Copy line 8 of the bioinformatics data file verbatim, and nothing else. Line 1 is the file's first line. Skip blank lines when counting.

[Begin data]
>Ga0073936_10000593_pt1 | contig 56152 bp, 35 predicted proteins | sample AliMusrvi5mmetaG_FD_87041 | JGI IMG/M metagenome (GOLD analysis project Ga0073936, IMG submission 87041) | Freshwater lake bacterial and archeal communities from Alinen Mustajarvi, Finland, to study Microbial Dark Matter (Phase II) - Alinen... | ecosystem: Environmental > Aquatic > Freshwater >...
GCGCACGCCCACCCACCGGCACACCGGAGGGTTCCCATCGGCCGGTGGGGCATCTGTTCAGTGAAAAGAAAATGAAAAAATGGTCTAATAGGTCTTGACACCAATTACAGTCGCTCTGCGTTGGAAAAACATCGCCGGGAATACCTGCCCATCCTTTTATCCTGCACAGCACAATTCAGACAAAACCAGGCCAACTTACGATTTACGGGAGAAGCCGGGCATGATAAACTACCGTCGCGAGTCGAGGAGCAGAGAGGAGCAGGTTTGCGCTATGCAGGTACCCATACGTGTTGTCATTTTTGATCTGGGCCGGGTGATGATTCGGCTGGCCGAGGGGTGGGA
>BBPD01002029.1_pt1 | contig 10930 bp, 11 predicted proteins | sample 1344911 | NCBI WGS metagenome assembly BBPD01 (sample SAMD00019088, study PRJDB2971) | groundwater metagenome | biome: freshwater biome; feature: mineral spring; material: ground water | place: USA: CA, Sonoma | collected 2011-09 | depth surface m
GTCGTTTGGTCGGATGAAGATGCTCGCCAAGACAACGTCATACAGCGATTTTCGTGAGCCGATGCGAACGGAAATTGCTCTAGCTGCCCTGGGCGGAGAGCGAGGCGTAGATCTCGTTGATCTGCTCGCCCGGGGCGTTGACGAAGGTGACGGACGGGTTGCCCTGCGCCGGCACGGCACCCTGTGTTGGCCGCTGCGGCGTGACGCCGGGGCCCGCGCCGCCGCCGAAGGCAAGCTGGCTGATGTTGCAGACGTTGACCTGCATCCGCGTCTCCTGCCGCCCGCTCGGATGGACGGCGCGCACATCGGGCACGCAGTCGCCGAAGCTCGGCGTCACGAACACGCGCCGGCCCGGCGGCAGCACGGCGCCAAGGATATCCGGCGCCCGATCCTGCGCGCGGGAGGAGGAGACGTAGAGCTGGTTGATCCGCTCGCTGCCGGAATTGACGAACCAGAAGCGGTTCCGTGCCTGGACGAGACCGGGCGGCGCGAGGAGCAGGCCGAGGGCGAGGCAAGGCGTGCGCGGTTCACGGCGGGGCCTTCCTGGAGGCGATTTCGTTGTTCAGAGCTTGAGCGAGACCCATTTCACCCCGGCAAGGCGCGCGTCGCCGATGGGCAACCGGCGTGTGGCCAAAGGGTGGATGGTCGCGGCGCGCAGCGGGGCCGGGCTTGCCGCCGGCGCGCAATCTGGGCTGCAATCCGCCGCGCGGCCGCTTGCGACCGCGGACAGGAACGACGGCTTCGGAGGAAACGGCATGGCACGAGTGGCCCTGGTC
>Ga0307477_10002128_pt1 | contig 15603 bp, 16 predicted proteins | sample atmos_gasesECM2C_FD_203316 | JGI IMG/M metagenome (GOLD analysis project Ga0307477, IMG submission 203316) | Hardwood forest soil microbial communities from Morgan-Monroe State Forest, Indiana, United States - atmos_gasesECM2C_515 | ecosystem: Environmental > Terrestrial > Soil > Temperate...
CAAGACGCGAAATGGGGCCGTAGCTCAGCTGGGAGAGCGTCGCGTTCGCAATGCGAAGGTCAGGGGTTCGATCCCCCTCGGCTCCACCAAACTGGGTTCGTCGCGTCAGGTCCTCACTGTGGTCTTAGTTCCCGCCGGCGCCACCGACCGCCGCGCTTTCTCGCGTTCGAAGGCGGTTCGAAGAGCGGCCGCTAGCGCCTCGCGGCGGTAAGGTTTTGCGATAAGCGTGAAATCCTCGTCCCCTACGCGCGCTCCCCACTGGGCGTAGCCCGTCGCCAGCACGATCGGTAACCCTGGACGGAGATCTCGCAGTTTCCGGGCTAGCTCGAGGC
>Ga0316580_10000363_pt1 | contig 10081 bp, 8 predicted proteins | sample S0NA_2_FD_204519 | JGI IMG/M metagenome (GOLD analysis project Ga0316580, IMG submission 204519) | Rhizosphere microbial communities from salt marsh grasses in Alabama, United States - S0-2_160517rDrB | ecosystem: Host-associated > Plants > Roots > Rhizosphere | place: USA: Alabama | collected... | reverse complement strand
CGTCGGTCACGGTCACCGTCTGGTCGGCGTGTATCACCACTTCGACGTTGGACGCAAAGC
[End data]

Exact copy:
CGTCGGTCACGGTCACCGTCTGGTCGGCGTGTATCACCACTTCGACGTTGGACGCAAAGC